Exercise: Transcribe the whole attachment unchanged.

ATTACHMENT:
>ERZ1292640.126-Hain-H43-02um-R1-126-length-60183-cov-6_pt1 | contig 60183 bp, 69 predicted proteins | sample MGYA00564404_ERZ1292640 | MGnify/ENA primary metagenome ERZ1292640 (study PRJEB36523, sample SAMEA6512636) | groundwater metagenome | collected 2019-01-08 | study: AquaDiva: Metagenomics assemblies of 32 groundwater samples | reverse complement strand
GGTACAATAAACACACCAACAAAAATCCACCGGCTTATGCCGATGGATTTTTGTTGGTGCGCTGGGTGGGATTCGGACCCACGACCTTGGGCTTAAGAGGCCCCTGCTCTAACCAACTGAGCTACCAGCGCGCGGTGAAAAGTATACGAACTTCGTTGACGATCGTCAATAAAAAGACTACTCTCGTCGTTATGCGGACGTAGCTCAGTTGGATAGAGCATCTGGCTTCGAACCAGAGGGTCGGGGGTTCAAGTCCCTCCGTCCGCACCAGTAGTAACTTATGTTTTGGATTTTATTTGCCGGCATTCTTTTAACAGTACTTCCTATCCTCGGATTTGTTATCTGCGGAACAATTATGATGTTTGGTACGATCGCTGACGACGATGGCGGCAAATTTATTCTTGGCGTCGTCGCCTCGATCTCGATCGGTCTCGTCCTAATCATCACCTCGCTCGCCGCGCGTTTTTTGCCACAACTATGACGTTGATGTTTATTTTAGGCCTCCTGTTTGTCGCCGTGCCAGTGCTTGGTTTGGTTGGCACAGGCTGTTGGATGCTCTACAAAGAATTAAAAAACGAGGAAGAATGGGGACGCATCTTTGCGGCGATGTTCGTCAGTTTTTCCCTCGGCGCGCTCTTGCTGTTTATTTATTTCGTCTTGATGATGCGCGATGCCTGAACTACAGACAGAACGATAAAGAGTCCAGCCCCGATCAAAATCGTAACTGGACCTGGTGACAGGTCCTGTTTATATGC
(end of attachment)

>ERZ1292640.126-Hain-H43-02um-R1-126-length-60183-cov-6_pt1 | contig 60183 bp, 69 predicted proteins | sample MGYA00564404_ERZ1292640 | MGnify/ENA primary metagenome ERZ1292640 (study PRJEB36523, sample SAMEA6512636) | groundwater metagenome | collected 2019-01-08 | study: AquaDiva: Metagenomics assemblies of 32 groundwater samples | reverse complement strand
GGTACAATAAACACACCAACAAAAATCCACCGGCTTATGCCGATGGATTTTTGTTGGTGCGCTGGGTGGGATTCGGACCCACGACCTTGGGCTTAAGAGGCCCCTGCTCTAACCAACTGAGCTACCAGCGCGCGGTGAAAAGTATACGAACTTCGTTGACGATCGTCAATAAAAAGACTACTCTCGTCGTTATGCGGACGTAGCTCAGTTGGATAGAGCATCTGGCTTCGAACCAGAGGGTCGGGGGTTCAAGTCCCTCCGTCCGCACCAGTAGTAACTTATGTTTTGGATTTTATTTGCCGGCATTCTTTTAACAGTACTTCCTATCCTCGGATTTGTTATCTGCGGAACAATTATGATGTTTGGTACGATCGCTGACGACGATGGCGGCAAATTTATTCTTGGCGTCGTCGCCTCGATCTCGATCGGTCTCGTCCTAATCATCACCTCGCTCGCCGCGCGTTTTTTGCCACAACTATGACGTTGATGTTTATTTTAGGCCTCCTGTTTGTCGCCGTGCCAGTGCTTGGTTTGGTTGGCACAGGCTGTTGGATGCTCTACAAAGAATTAAAAAACGAGGAAGAATGGGGACGCATCTTTGCGGCGATGTTCGTCAGTTTTTCCCTCGGCGCGCTCTTGCTGTTTATTTATTTCGTCTTGATGATGCGCGATGCCTGAACTACAGACAGAACGATAAAGAGTCCAGCCCCGATCAAAATCGTAACTGGACCTGGTGACAGGTCCTGTTTATATGC